Escaping Liberty: Western Hegemony, Black Fugitivity

Barnor Hesse*

*Corresponding author for this work

Research output: Contribution to journalArticlepeer-review

16 Scopus citations

Abstract

This essay places Isaiah Berlin’s famous “Two Concepts of Liberty” in conversation with perspectives defined as black fugitive thought. The latter is used to refer principally to Aimé Césaire, W. E. B. Du Bois and David Walker. It argues that the trope of liberty in Western liberal political theory, exemplified in a lineage that connects Berlin, John Stuart Mill and Benjamin Constant, has maintained its universal meaning and coherence by excluding and silencing any representations of its modernity gestations, affiliations and entanglements with Atlantic slavery and European empires. This particular incarnation of theory is characterized as the Western discursive and hegemonic effects of colonial-racial foreclosure. Foreclosure describes the discursive contexts in which particular terms or references become impossible to formulate because the means by which they could be formulated have been excluded from the discursive context. Through an examination of the action of foreclosure, based largely on unraveling the liberal-colonial convergences of Two Concepts the essay reflects on the political and theoretical problems posed for black political thought by the hegemony of Western formulations of liberty that deny their indebtedness to Western colonialism. Drawing upon juxtapositions between white liberal/republican thinkers and black fugitivity thinkers, it argues a particular lineage of black political thought is compelled to conceive of itself as an escape from the colonial and racial hegemony of Western liberty.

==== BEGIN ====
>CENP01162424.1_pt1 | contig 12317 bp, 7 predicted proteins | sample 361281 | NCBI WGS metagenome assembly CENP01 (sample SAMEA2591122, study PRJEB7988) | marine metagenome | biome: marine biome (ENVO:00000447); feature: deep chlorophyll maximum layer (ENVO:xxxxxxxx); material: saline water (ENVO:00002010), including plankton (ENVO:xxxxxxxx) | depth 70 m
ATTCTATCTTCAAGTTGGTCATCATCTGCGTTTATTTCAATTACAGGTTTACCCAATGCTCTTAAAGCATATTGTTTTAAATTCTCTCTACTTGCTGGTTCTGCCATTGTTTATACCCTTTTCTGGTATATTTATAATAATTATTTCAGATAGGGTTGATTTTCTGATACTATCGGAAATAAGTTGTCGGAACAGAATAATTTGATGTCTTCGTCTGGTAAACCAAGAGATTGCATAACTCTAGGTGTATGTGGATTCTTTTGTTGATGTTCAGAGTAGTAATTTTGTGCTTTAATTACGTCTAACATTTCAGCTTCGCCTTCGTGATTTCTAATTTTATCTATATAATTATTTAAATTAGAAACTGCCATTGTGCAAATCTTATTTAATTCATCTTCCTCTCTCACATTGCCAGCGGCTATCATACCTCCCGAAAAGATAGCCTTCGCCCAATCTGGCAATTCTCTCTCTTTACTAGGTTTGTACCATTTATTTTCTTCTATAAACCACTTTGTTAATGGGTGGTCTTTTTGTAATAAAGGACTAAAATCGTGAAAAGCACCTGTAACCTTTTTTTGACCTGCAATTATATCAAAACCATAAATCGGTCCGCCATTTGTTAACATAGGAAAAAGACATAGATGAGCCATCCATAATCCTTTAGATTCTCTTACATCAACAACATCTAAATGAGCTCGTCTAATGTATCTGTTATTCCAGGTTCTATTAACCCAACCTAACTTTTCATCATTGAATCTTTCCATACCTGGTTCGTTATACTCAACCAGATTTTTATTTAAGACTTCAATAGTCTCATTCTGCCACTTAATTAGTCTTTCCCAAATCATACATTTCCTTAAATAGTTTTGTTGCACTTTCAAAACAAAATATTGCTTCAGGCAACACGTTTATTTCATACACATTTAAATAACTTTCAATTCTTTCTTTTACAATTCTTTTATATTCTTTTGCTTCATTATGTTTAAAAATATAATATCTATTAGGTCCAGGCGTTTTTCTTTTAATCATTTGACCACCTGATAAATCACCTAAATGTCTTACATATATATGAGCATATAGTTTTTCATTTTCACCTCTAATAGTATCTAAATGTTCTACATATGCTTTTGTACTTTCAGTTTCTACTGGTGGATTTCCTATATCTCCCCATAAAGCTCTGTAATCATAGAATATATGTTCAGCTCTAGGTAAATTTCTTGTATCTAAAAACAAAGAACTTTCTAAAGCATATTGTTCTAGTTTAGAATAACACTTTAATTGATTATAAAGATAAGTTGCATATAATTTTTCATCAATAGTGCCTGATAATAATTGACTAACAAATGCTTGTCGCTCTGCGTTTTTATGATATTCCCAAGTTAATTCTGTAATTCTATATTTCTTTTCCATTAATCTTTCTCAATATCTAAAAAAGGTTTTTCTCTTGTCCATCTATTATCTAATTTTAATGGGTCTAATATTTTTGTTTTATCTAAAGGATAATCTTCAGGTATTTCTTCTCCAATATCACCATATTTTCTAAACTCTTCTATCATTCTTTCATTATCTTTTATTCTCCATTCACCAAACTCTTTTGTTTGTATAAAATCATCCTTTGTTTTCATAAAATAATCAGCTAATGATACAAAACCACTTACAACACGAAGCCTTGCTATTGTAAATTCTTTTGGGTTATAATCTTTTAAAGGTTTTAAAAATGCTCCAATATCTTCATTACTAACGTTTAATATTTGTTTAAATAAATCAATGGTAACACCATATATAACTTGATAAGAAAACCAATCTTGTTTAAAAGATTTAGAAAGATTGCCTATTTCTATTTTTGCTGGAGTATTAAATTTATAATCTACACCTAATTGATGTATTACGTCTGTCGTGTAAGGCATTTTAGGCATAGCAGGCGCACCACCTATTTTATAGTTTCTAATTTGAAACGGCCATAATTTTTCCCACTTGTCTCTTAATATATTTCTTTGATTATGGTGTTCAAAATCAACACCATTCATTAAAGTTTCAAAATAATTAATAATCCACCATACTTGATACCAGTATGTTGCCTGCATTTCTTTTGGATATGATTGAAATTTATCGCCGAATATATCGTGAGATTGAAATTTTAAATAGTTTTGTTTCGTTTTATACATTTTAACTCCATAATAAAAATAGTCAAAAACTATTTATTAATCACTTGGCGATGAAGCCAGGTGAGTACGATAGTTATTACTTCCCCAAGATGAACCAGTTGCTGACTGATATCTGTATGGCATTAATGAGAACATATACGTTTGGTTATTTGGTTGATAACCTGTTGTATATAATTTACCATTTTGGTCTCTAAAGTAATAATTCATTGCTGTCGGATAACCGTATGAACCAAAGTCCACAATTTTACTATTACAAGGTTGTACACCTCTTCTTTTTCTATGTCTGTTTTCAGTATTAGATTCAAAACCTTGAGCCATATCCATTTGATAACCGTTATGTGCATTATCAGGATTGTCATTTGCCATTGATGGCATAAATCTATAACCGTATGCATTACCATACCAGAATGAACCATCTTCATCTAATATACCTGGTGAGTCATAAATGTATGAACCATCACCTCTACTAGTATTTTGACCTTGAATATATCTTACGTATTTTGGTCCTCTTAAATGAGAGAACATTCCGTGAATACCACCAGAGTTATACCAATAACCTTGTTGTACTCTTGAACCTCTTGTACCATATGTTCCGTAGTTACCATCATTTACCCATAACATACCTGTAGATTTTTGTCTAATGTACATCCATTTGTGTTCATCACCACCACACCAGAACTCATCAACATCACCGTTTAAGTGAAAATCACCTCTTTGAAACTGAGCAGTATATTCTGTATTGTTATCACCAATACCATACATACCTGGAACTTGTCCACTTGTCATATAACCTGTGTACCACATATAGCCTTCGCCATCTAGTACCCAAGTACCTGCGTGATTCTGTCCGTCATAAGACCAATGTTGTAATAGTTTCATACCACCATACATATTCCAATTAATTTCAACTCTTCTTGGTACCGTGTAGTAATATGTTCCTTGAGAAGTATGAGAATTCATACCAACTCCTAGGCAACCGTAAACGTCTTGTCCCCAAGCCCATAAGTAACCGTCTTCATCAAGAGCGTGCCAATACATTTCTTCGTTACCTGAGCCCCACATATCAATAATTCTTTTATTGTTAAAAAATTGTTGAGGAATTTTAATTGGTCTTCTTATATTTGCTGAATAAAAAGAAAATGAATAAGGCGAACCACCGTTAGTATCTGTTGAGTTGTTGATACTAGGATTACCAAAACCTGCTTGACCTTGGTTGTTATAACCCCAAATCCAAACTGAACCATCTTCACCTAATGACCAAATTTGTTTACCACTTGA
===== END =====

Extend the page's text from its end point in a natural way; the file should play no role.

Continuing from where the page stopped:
Original languageEnglish (US)
Pages (from-to)288-313
Number of pages26
JournalPolitical Theory
Volume42
Issue number3
DOIs
StatePublished - Jan 1 2014

Keywords

  • black fugitivity
  • black political thought
  • foreclosure
  • Isaiah Berlin
  • liberty

ASJC Scopus subject areas

  • History
  • Sociology and Political Science

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